But Harburg’s lyrical contributions did not end with The Wizard of Oz. He wrote the lyrics for “Brother, Can You Spare a Dime”, which became the unofficial anthem for the unemployed during the Great Depression. He also wrote the words for such song standards as “It’s Only a Paper Moon”, “Last Month When We Were Young”, “Old Devil Moon”, and “April in Paris.” So many of us have listened to or even song these words, unaware who had created them. The supercharged American political climate of the early 1950s found a particularly odious way to thank Harburg for his contributions to the American songbook: Harburg's alleged left-wing political affiliation (he had a long history of social activism) led to his being blocked from working in Hollywood films, television, and radio for twelve years, from 1950 to 1962, as well as having his passport revoked. Dorothy may have paved her way back to the Kansas farm by declaring that “there’s no place like home”, but for Harburg, his 1950s national home was repellent and vindictive.

Given Harburg’s creative contributions, what are we to make of his lack of name recognition? It seems to this Kat that Harburg’s story underscores the precarious place of the lyricist in the music-making progress. When all is said and done, while there is no song without the music and lyrics, there is no public meaning to a song without the performer, to the extent that the performer will typically enjoy in the public’s mind equal or superior footing to the composer and lyricist (we refer to the situation where the creator of the song is not its performer). One might be tempted to liken the mediating role of the performer in such a situation to that of the book publisher, but the analogy does not hold. The publisher provides the tangible medium for the work as well as the commercial wherewithal to make it available to the public, but ultimately the reader engages with the written word as the product of the author, not the publisher.

But even within the creative context of the song itself, the composer usually stands on a higher pedestal than does the lyricist. This seems naturally so, even if there is a certain sense of unfairness about it. A song is first and foremost about music; the two are inextricably connected. Words may serve as the lyrics to a song, but they may also function in a literary form, such as a poem. Lyrics are not unique to a song. Also, music seems to be more easily remembered than lyrics. Like most people, he suspects, this Kat remembers melody more easily than he recalls lyrics, even when he tries to commit the words of a song to memory. How this relates to the processing that the brain carries out when a song is heard versus when the lyrics are read as text (either separate from or in synch with the music) is an interesting question. Circling back to Yip Harburg, his fate of having his creations continue to touch millions of music lovers for generations to come in virtual anonymity is sealed. Indeed, this Kat wonders how many Kat readers, having read this post, will recall Harburg’s name (without waiting for the end-of-movie credits) the next time he or she views "The Wizard of Oz" with the kids.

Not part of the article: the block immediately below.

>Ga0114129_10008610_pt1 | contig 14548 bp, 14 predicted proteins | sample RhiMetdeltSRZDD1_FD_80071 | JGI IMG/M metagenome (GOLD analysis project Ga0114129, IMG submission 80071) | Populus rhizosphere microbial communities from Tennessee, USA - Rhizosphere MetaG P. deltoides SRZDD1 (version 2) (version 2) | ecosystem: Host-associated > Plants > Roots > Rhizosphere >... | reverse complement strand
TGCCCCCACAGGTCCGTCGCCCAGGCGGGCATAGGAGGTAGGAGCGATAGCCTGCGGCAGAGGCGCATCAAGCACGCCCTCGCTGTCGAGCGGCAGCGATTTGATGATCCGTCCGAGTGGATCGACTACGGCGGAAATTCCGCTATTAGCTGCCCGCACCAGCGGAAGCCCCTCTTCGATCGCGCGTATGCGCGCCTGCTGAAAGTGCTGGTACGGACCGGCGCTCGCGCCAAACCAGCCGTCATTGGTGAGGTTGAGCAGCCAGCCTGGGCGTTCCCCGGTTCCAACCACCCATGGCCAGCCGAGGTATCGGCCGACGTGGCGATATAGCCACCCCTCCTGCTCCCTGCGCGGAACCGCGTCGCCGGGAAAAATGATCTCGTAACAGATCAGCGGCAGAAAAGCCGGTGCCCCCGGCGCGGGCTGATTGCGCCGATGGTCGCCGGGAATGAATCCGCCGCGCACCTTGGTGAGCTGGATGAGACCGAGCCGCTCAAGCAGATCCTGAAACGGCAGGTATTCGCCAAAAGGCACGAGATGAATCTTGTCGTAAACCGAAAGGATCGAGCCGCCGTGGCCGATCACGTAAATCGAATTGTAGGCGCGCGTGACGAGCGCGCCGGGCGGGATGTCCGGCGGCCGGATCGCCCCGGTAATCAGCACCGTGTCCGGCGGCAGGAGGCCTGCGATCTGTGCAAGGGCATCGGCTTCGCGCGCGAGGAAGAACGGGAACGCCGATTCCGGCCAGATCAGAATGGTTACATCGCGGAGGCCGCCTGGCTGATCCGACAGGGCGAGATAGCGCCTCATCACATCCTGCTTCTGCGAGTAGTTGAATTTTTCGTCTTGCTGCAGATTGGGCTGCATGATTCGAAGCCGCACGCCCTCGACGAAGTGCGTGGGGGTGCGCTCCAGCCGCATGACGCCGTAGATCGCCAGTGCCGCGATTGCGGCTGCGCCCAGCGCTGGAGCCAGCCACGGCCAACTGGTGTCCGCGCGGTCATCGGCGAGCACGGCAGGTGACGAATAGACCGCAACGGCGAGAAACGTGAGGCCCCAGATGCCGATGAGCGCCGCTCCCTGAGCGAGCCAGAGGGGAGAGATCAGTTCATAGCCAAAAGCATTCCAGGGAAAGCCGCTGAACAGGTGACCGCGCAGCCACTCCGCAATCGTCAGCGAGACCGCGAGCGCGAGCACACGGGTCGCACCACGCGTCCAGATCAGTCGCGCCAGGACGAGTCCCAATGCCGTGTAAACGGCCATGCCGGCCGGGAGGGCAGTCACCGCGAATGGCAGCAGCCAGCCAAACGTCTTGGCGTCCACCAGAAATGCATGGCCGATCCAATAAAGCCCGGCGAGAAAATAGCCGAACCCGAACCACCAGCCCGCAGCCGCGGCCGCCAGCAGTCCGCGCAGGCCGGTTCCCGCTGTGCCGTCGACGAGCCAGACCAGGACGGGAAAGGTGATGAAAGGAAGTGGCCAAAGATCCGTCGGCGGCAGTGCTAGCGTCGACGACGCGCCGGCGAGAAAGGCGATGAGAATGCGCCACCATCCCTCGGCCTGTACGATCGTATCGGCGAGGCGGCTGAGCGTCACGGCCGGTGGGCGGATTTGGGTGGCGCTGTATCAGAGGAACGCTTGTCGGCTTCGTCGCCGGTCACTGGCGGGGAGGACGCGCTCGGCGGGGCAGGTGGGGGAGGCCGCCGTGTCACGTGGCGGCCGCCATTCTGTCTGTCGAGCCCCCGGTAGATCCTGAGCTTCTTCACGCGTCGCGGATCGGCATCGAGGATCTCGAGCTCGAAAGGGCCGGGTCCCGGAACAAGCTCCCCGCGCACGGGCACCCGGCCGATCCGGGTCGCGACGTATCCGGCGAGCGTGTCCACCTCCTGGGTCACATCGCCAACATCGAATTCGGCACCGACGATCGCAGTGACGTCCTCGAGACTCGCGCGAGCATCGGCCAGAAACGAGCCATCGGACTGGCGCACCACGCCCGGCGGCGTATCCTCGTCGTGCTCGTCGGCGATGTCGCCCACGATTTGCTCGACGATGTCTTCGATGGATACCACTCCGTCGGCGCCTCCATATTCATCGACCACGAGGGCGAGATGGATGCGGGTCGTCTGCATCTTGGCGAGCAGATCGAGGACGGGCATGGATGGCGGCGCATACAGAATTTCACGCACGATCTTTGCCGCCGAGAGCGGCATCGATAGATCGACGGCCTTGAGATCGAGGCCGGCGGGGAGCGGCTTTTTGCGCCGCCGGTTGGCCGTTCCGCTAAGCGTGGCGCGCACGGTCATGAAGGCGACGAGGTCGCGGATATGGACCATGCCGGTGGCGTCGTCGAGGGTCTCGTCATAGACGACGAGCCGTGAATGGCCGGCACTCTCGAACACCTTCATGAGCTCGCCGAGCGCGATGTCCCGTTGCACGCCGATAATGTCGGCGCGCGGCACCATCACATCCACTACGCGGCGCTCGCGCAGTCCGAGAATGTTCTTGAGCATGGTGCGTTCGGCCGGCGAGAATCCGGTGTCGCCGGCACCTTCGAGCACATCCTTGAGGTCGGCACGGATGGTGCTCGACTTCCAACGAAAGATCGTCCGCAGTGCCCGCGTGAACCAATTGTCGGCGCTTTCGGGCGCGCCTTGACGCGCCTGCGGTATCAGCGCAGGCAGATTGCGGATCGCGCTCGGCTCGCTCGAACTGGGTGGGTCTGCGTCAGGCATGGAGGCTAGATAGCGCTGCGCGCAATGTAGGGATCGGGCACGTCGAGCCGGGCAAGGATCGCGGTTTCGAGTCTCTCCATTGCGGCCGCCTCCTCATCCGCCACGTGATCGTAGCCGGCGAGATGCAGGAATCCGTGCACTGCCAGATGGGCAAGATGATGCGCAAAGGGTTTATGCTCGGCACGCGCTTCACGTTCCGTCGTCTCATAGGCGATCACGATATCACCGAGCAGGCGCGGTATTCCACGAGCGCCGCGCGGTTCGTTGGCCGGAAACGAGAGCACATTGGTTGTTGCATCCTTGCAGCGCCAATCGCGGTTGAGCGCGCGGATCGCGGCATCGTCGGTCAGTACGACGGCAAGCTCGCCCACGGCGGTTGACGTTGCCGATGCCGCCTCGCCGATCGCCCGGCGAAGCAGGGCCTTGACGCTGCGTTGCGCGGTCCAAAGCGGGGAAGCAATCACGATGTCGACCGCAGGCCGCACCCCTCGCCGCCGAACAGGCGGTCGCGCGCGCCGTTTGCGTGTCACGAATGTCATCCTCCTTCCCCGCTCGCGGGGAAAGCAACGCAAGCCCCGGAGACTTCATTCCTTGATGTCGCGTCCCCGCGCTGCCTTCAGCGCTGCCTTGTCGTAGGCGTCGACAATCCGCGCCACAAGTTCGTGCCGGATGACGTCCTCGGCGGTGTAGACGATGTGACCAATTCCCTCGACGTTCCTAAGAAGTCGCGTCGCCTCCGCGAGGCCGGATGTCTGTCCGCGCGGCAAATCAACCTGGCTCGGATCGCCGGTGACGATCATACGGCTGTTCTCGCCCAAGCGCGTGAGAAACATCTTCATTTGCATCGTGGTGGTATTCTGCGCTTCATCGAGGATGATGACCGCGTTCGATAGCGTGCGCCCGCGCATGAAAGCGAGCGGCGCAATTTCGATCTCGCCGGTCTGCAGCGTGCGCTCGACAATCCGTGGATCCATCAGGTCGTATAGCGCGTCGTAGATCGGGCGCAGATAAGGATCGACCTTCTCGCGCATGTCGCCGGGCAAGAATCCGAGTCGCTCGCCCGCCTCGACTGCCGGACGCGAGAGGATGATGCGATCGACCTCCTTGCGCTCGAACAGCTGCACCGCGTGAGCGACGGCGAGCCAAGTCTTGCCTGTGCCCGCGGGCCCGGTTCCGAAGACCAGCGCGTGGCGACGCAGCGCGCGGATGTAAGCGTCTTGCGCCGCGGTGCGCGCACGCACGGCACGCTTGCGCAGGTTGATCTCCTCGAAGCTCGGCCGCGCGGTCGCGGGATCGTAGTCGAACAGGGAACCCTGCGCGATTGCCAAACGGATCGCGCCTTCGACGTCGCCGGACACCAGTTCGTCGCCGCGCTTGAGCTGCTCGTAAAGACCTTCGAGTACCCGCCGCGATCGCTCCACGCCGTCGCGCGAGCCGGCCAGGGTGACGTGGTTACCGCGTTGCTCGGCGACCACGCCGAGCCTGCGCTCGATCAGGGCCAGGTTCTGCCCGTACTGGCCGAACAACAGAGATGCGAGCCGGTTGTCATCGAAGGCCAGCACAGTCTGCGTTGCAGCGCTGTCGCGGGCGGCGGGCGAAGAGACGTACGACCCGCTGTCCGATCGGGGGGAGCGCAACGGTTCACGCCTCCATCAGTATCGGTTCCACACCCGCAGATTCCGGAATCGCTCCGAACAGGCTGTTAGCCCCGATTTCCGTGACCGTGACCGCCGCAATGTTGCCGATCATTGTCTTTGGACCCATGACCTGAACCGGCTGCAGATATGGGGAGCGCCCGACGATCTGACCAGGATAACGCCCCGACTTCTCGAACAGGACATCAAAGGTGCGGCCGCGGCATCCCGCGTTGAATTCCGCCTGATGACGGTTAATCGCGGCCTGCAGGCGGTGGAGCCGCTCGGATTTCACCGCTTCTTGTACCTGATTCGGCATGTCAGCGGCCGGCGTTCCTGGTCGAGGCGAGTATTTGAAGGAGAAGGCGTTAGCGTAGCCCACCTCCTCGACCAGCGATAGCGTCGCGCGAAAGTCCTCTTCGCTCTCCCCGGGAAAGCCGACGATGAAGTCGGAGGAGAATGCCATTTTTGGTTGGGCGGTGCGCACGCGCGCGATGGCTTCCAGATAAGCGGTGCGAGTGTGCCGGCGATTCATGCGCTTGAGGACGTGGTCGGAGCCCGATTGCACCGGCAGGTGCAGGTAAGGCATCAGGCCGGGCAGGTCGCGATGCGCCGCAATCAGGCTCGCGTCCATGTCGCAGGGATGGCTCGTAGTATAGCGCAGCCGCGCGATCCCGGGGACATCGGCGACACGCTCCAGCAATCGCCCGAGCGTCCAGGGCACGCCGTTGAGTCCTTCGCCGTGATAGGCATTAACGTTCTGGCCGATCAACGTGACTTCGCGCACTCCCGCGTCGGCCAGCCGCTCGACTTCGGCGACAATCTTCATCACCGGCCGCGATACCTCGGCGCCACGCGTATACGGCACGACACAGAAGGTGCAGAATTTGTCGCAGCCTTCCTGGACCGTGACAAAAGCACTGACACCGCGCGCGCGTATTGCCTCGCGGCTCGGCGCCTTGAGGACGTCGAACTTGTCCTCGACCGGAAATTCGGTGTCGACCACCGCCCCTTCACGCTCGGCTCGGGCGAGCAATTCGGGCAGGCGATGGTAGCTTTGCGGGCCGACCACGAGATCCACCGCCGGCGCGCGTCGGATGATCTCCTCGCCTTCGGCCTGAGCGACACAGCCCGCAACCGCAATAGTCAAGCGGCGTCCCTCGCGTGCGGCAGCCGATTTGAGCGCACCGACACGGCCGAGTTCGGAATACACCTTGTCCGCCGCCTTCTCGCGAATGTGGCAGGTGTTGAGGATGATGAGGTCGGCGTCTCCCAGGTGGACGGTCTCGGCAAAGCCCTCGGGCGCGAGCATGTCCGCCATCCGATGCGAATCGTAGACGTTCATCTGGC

Friday fantasies

From the ever-welcome pen (well, keyboard) of Katfriend Mike Snodin (Park Grove IP) comes news of a contribution to the slim but growing volume of current literature on the nexus between the risk of being sued for infringing someone else's patent and the likelihood of doing research in areas that cut across other people's patent portfolios. This is what Mike tells us:

"I have published an editorial article in Expert Opinion on Therapeutic Patents (EOTP) entitled “Will changes to patent infringements attract drug research in the UK?” The article was published online on 26 March 2015, and an abstract for the article on PubMed [emphatically not to be confused with Club Med, even though their logos have some similarity] can be found here.


Perhaps unsurprisingly, the article concludes that the answer to the question in the title is “yes” (or at least that the recent changes to UK patent law place the UK on an equal footing with countries such as France and Germany, in the sense of providing a low patent infringement risk environment for conducting clinical trials). 

However, readers of EOTP who can access the full article will note that it contains references to several posts on the IPKat that relate to Unitary Patents (in particular, implementation of the Unified Patent Court as well as uncertainties regarding the infringement laws that will apply to European patents having unitary effect). This is because my article goes on to point out that the manner in which UK patent law has been amended gives rise to uncertainties in connection with the enforcement of European patents having unitary effect, if and when the laws governing such patents come into force. While the editorial nature of the article did not permit detailed discussion of this fascinating topic, it will no doubt be the focus of much detailed scrutiny over the coming months and years – as will the extent to which national laws on infringement are harmonised in the run-up to the possible entry into force of the UPC.

Among the recent arrivals on this Kat's desk is a new book, Intellectual property, Entrepreneurship and Social Justice, edited by Lateef Mtima (Professor of Law, Howard University School of Law) and published by his friends at Edward Elgar Publishing in the Elgar Law and Entrepreneurship series (in which it is the fourth title to emerge so far).  According to the publishers' web-blurb: